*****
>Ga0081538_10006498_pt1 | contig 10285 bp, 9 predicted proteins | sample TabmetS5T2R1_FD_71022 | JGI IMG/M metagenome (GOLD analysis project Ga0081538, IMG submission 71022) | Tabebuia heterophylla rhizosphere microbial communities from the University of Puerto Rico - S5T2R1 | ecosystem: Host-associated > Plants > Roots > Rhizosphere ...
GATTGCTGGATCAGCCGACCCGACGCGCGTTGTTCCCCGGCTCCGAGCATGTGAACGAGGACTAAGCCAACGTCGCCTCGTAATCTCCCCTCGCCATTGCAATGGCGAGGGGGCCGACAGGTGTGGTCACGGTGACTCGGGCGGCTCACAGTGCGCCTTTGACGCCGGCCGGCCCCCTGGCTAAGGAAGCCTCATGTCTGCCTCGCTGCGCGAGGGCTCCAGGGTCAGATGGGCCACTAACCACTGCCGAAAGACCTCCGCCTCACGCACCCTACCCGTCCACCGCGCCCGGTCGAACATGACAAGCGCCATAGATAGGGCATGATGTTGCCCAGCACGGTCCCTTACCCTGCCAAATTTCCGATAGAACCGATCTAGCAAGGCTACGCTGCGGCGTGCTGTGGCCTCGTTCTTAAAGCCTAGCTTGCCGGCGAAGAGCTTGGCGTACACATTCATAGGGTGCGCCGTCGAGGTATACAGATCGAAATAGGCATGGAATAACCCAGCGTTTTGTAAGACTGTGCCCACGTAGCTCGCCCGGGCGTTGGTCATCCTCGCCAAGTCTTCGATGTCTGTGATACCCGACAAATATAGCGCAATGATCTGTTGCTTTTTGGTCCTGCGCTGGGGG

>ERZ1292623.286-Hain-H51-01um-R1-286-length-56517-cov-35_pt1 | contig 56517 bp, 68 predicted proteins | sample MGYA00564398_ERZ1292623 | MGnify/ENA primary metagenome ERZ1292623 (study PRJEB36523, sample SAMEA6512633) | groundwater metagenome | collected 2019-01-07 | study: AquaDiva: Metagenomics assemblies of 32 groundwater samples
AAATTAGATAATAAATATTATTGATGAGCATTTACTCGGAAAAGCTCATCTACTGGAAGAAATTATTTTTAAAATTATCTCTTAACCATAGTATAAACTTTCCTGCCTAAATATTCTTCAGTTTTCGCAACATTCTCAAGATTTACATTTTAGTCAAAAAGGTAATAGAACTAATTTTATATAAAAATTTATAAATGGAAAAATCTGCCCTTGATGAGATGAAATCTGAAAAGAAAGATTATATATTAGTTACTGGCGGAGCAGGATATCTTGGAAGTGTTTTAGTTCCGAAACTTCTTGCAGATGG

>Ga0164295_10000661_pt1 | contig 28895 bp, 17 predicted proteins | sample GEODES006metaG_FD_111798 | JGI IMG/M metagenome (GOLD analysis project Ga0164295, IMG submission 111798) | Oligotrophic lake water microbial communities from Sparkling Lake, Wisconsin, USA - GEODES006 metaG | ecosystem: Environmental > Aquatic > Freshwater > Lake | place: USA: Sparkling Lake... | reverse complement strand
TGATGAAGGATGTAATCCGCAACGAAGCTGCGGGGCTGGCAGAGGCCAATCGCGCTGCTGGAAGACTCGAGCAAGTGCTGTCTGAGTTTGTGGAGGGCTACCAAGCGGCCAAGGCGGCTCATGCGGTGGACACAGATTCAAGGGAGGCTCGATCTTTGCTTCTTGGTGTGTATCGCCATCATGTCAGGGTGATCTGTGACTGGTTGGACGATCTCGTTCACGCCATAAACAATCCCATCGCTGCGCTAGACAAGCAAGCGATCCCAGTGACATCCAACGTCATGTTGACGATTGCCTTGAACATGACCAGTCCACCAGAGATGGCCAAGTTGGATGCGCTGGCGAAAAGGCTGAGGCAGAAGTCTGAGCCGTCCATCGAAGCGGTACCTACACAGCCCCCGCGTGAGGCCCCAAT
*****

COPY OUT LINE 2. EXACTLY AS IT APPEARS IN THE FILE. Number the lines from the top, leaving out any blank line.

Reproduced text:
GATTGCTGGATCAGCCGACCCGACGCGCGTTGTTCCCCGGCTCCGAGCATGTGAACGAGGACTAAGCCAACGTCGCCTCGTAATCTCCCCTCGCCATTGCAATGGCGAGGGGGCCGACAGGTGTGGTCACGGTGACTCGGGCGGCTCACAGTGCGCCTTTGACGCCGGCCGGCCCCCTGGCTAAGGAAGCCTCATGTCTGCCTCGCTGCGCGAGGGCTCCAGGGTCAGATGGGCCACTAACCACTGCCGAAAGACCTCCGCCTCACGCACCCTACCCGTCCACCGCGCCCGGTCGAACATGACAAGCGCCATAGATAGGGCATGATGTTGCCCAGCACGGTCCCTTACCCTGCCAAATTTCCGATAGAACCGATCTAGCAAGGCTACGCTGCGGCGTGCTGTGGCCTCGTTCTTAAAGCCTAGCTTGCCGGCGAAGAGCTTGGCGTACACATTCATAGGGTGCGCCGTCGAGGTATACAGATCGAAATAGGCATGGAATAACCCAGCGTTTTGTAAGACTGTGCCCACGTAGCTCGCCCGGGCGTTGGTCATCCTCGCCAAGTCTTCGATGTCTGTGATACCCGACAAATATAGCGCAATGATCTGTTGCTTTTTGGTCCTGCGCTGGGGG